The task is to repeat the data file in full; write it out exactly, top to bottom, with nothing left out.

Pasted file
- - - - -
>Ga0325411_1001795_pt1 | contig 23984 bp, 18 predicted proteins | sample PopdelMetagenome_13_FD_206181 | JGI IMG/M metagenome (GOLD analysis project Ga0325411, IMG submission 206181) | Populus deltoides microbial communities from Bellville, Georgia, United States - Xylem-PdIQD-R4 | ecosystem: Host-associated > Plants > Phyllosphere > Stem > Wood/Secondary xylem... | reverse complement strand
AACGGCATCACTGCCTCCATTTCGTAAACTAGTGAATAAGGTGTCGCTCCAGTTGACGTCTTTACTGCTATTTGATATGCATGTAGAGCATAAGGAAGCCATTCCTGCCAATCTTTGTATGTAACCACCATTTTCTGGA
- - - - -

>Ga0325411_1001795_pt1 | contig 23984 bp, 18 predicted proteins | sample PopdelMetagenome_13_FD_206181 | JGI IMG/M metagenome (GOLD analysis project Ga0325411, IMG submission 206181) | Populus deltoides microbial communities from Bellville, Georgia, United States - Xylem-PdIQD-R4 | ecosystem: Host-associated > Plants > Phyllosphere > Stem > Wood/Secondary xylem... | reverse complement strand
AACGGCATCACTGCCTCCATTTCGTAAACTAGTGAATAAGGTGTCGCTCCAGTTGACGTCTTTACTGCTATTTGATATGCATGTAGAGCATAAGGAAGCCATTCCTGCCAATCTTTGTATGTAACCACCATTTTCTGGA